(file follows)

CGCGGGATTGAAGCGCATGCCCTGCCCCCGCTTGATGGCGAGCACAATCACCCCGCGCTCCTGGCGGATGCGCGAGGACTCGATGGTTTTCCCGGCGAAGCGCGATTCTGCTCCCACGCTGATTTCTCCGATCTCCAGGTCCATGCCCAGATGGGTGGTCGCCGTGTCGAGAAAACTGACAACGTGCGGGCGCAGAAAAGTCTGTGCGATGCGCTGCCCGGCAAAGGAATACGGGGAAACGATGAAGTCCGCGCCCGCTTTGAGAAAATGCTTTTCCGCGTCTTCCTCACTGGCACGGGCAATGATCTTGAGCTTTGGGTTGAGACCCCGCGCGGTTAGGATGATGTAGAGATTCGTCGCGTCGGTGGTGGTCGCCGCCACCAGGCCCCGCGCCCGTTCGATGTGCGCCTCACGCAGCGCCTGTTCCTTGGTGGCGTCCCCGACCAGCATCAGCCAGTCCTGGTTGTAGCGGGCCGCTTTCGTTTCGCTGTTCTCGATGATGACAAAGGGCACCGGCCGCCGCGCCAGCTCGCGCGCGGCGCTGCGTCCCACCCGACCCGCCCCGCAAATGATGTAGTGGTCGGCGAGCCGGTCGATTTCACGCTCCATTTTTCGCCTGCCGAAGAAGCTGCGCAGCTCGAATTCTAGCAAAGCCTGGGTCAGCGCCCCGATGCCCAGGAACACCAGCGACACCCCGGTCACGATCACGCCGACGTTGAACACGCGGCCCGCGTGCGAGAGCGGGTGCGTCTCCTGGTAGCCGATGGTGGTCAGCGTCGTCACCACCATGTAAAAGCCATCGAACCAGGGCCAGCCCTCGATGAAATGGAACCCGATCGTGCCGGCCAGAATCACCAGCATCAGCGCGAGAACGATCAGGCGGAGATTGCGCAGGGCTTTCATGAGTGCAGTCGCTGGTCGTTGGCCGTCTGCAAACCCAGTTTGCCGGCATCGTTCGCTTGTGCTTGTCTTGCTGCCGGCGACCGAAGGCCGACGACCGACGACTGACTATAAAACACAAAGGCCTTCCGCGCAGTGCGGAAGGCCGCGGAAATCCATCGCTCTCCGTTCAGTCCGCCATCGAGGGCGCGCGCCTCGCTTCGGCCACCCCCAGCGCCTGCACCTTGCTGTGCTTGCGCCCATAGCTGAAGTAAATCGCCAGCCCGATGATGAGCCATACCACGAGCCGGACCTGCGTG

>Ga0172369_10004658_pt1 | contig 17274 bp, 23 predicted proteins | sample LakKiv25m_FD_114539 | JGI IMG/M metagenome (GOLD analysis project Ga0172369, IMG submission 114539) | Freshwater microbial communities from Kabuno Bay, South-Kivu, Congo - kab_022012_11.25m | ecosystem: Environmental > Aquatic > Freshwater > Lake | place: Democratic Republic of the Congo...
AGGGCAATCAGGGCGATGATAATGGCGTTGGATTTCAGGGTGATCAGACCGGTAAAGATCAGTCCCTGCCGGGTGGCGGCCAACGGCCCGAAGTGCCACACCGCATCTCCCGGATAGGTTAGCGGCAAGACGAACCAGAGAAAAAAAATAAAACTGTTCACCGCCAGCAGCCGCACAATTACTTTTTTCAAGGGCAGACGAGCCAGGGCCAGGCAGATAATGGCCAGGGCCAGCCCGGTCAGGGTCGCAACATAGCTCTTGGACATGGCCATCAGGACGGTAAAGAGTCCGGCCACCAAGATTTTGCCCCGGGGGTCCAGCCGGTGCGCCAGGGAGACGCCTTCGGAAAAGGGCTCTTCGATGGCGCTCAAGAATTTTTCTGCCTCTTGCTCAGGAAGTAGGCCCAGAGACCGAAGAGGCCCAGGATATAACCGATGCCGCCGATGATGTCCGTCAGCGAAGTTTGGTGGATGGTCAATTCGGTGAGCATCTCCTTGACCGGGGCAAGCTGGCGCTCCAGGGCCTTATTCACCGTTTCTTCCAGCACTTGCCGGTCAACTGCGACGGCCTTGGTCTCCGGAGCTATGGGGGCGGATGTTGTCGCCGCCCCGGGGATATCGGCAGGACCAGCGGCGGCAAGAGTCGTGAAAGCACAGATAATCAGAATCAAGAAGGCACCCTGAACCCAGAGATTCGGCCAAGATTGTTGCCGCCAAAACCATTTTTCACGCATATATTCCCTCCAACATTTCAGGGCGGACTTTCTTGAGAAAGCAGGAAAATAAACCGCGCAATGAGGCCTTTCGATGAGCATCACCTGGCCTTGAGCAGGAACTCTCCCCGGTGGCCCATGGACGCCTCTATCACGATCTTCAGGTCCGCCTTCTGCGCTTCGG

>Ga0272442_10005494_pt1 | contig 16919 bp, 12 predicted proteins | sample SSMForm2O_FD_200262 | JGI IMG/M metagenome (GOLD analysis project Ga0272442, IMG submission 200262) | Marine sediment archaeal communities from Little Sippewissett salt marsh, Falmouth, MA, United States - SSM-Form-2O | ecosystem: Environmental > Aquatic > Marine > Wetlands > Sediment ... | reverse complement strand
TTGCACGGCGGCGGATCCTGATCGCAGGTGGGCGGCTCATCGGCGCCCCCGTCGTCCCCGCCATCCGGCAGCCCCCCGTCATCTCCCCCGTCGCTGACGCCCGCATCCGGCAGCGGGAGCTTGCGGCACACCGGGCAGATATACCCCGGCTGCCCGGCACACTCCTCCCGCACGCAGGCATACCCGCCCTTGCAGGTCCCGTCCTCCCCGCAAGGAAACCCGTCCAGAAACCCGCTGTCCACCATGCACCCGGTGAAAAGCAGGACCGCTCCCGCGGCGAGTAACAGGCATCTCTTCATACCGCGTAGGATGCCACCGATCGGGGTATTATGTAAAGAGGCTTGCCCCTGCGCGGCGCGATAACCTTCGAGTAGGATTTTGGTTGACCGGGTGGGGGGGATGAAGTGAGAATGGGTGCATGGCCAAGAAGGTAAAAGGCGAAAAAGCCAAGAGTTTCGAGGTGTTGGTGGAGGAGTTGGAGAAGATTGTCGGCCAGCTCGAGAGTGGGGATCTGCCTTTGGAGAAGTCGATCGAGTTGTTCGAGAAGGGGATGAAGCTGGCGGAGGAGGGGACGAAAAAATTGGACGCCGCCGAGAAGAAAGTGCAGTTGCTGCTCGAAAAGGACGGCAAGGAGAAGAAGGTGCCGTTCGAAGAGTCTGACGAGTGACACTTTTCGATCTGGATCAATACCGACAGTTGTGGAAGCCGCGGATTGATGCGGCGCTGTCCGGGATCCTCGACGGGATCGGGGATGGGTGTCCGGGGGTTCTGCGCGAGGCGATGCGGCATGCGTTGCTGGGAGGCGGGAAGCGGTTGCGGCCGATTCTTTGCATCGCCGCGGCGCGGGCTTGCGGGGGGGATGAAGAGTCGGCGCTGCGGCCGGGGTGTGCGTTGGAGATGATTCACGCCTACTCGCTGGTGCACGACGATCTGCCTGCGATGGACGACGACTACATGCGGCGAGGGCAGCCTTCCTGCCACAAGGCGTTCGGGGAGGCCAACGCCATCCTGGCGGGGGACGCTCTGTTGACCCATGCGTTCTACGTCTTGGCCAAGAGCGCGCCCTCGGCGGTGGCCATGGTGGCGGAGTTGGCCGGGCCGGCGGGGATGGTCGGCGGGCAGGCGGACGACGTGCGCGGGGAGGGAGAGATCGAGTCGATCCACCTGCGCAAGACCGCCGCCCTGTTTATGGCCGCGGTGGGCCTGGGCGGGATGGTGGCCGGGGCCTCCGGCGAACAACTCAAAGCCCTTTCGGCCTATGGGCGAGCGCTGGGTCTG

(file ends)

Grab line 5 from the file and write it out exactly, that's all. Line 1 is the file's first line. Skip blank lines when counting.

TTGCACGGCGGCGGATCCTGATCGCAGGTGGGCGGCTCATCGGCGCCCCCGTCGTCCCCGCCATCCGGCAGCCCCCCGTCATCTCCCCCGTCGCTGACGCCCGCATCCGGCAGCGGGAGCTTGCGGCACACCGGGCAGATATACCCCGGCTGCCCGGCACACTCCTCCCGCACGCAGGCATACCCGCCCTTGCAGGTCCCGTCCTCCCCGCAAGGAAACCCGTCCAGAAACCCGCTGTCCACCATGCACCCGGTGAAAAGCAGGACCGCTCCCGCGGCGAGTAACAGGCATCTCTTCATACCGCGTAGGATGCCACCGATCGGGGTATTATGTAAAGAGGCTTGCCCCTGCGCGGCGCGATAACCTTCGAGTAGGATTTTGGTTGACCGGGTGGGGGGGATGAAGTGAGAATGGGTGCATGGCCAAGAAGGTAAAAGGCGAAAAAGCCAAGAGTTTCGAGGTGTTGGTGGAGGAGTTGGAGAAGATTGTCGGCCAGCTCGAGAGTGGGGATCTGCCTTTGGAGAAGTCGATCGAGTTGTTCGAGAAGGGGATGAAGCTGGCGGAGGAGGGGACGAAAAAATTGGACGCCGCCGAGAAGAAAGTGCAGTTGCTGCTCGAAAAGGACGGCAAGGAGAAGAAGGTGCCGTTCGAAGAGTCTGACGAGTGACACTTTTCGATCTGGATCAATACCGACAGTTGTGGAAGCCGCGGATTGATGCGGCGCTGTCCGGGATCCTCGACGGGATCGGGGATGGGTGTCCGGGGGTTCTGCGCGAGGCGATGCGGCATGCGTTGCTGGGAGGCGGGAAGCGGTTGCGGCCGATTCTTTGCATCGCCGCGGCGCGGGCTTGCGGGGGGGATGAAGAGTCGGCGCTGCGGCCGGGGTGTGCGTTGGAGATGATTCACGCCTACTCGCTGGTGCACGACGATCTGCCTGCGATGGACGACGACTACATGCGGCGAGGGCAGCCTTCCTGCCACAAGGCGTTCGGGGAGGCCAACGCCATCCTGGCGGGGGACGCTCTGTTGACCCATGCGTTCTACGTCTTGGCCAAGAGCGCGCCCTCGGCGGTGGCCATGGTGGCGGAGTTGGCCGGGCCGGCGGGGATGGTCGGCGGGCAGGCGGACGACGTGCGCGGGGAGGGAGAGATCGAGTCGATCCACCTGCGCAAGACCGCCGCCCTGTTTATGGCCGCGGTGGGCCTGGGCGGGATGGTGGCCGGGGCCTCCGGCGAACAACTCAAAGCCCTTTCGGCCTATGGGCGAGCGCTGGGTCTG